Now, with cloud services the entry barrier: the cost of purchase, installation and setup of hardware and software is removed! The entry point for full business class collaboration tools is as simple as signing up to cloud services from your preferred provider.

With Google Apps for Business you can sign up as a one man band, or a small business with dozens or hundreds of staff. The setup process is straightforward and your business can be up and running in the time it takes to have your domain integrated with Google’s services.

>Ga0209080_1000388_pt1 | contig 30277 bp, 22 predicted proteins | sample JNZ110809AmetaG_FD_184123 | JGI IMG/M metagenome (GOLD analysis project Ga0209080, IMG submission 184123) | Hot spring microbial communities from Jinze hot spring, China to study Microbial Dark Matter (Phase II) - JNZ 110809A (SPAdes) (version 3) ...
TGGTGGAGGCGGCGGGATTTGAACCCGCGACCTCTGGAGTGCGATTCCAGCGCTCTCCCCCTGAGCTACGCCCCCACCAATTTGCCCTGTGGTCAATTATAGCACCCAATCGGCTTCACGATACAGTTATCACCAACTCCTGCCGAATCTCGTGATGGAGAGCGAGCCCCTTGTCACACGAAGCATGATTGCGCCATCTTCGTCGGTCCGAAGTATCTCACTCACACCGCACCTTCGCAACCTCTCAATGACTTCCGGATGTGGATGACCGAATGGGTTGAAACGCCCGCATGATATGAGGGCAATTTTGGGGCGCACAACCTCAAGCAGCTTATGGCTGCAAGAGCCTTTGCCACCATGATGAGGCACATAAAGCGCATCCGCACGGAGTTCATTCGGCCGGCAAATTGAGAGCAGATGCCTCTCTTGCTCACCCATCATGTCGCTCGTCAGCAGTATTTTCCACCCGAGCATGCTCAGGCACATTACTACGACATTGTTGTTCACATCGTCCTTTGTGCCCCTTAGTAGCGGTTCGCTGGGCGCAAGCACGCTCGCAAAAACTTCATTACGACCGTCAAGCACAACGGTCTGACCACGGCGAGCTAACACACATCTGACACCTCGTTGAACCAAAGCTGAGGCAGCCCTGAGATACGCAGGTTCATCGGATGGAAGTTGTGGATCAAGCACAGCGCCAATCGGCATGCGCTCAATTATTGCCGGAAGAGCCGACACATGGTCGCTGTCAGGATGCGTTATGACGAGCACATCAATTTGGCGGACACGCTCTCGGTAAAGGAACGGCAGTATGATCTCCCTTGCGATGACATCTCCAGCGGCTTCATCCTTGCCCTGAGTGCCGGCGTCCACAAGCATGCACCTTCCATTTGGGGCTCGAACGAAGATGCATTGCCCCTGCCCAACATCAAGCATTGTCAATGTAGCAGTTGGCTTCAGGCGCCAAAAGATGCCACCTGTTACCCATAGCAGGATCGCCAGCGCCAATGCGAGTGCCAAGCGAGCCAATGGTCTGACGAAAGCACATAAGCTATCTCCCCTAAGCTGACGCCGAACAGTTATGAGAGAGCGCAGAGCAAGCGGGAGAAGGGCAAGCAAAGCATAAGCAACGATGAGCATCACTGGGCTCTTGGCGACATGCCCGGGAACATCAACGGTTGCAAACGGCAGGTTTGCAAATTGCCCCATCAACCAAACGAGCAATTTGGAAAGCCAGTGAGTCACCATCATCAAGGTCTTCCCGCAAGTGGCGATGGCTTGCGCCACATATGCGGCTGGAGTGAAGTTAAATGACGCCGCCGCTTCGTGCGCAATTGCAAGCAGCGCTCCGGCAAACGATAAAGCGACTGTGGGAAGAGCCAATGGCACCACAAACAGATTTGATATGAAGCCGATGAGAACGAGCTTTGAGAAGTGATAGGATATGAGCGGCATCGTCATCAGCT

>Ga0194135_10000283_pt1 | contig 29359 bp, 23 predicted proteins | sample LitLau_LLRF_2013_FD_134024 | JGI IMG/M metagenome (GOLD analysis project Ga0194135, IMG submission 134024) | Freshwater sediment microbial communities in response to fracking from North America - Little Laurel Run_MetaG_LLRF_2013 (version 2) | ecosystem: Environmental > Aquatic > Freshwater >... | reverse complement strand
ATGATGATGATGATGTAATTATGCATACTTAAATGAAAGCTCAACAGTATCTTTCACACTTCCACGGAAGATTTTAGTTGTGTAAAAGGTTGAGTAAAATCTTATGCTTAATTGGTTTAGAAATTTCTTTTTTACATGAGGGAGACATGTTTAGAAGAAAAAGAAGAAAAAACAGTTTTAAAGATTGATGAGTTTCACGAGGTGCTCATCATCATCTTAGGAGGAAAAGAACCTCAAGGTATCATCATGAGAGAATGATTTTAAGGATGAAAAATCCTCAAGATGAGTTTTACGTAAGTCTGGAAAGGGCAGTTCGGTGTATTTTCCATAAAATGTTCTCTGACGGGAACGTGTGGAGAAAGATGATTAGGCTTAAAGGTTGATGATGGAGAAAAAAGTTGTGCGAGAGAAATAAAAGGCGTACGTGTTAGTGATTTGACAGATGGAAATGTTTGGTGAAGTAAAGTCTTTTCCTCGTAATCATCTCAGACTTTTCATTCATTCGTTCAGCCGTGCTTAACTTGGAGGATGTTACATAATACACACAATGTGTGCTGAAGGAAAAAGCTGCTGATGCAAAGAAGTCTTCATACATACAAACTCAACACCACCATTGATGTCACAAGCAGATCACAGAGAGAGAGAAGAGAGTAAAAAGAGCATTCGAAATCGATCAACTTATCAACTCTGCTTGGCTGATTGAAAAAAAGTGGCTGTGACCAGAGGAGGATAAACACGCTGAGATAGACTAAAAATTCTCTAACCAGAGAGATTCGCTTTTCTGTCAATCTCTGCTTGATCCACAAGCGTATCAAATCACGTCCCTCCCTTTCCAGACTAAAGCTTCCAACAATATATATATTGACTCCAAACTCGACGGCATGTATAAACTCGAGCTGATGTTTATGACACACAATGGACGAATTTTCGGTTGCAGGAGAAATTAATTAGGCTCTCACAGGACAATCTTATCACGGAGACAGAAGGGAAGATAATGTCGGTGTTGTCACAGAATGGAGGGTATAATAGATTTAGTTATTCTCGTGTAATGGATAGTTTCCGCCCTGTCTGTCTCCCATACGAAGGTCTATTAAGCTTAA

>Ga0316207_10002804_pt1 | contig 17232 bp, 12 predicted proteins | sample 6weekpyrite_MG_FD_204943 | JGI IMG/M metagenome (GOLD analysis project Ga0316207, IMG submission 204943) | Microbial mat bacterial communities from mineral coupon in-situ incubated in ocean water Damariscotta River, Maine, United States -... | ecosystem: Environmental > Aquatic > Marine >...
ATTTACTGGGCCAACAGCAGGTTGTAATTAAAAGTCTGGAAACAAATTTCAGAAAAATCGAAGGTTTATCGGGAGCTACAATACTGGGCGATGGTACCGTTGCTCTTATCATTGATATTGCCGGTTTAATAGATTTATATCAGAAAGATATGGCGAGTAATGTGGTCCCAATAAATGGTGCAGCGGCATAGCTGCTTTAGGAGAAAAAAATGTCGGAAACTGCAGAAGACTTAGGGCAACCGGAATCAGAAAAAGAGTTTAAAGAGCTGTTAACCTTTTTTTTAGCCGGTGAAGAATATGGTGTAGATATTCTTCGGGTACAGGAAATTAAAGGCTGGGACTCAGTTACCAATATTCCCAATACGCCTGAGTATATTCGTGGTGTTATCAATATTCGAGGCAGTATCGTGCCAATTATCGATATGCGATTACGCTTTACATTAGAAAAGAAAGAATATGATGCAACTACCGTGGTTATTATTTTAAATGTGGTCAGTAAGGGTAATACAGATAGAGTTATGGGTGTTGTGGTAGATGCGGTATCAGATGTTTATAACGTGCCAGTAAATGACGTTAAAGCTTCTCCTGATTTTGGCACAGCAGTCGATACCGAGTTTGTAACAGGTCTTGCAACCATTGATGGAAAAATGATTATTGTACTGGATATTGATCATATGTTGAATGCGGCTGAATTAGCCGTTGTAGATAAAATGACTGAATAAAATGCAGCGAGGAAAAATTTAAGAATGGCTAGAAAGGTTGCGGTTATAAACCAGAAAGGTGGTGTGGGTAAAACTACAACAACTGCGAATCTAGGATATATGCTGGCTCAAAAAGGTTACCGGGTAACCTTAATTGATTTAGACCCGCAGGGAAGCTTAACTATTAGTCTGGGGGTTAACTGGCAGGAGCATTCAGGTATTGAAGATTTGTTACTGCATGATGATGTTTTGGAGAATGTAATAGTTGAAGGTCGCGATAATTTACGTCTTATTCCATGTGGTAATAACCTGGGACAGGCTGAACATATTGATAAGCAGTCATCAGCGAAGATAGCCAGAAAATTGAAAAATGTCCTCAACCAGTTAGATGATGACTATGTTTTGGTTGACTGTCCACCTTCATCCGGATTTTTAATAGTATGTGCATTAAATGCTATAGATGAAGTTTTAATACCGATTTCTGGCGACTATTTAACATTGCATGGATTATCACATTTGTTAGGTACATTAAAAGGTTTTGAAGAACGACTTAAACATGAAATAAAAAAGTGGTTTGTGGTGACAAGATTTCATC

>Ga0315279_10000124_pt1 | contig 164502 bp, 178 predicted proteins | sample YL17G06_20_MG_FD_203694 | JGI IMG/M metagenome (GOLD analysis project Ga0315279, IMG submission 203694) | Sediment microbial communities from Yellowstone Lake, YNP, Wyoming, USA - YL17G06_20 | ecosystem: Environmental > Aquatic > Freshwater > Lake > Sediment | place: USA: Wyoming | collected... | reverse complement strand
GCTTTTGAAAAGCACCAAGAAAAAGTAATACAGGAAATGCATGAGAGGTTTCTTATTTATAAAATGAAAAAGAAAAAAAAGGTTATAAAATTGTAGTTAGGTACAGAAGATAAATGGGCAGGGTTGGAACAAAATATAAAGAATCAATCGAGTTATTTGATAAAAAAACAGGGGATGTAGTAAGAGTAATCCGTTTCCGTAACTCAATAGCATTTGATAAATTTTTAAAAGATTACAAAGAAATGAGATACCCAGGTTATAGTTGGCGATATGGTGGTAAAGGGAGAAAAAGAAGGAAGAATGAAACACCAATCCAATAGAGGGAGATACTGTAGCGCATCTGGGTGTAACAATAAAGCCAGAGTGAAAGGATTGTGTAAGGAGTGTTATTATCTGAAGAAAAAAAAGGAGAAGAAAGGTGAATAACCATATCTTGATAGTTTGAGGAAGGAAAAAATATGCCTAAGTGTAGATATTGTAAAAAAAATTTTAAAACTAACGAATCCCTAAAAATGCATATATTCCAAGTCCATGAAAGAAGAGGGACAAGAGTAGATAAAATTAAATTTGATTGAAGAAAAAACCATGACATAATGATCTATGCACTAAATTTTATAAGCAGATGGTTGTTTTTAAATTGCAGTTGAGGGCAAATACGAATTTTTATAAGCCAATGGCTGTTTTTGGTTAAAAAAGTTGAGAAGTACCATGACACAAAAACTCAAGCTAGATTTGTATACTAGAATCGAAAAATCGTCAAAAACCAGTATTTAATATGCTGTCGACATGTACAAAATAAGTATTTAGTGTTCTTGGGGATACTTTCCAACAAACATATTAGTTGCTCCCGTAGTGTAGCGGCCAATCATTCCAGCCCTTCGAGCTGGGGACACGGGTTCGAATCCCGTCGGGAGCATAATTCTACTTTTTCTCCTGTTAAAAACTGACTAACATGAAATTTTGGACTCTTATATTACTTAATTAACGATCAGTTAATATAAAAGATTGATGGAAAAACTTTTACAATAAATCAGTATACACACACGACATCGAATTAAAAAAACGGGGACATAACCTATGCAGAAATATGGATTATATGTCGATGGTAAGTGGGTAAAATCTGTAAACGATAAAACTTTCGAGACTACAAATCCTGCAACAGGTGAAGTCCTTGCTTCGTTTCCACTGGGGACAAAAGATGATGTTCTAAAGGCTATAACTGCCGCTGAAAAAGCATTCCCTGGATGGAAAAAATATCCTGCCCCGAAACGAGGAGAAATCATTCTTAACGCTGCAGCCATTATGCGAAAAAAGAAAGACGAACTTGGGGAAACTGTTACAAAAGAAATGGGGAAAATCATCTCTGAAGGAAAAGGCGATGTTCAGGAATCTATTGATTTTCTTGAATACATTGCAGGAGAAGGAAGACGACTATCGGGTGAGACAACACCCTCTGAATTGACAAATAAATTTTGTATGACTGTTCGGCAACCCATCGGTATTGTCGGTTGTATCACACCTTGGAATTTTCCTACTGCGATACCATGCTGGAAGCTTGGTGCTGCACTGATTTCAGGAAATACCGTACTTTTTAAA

For the small business this is a big win! We can work alongside corporates with a level playing field for collaboration, and it’s not just the communication staples of email, calendar and contacts, you can share and collaborate on documents too. For smaller businesses the ability to use these tools across multiple devices is an added bonus. Google Apps for Business even allows for device management from the admin panel.

If the perceived cost and complexity of getting business class collaboration is putting you off making the move, take a look at Google Apps for Business – the entry barriers have been broken and the TCO is more than affordable.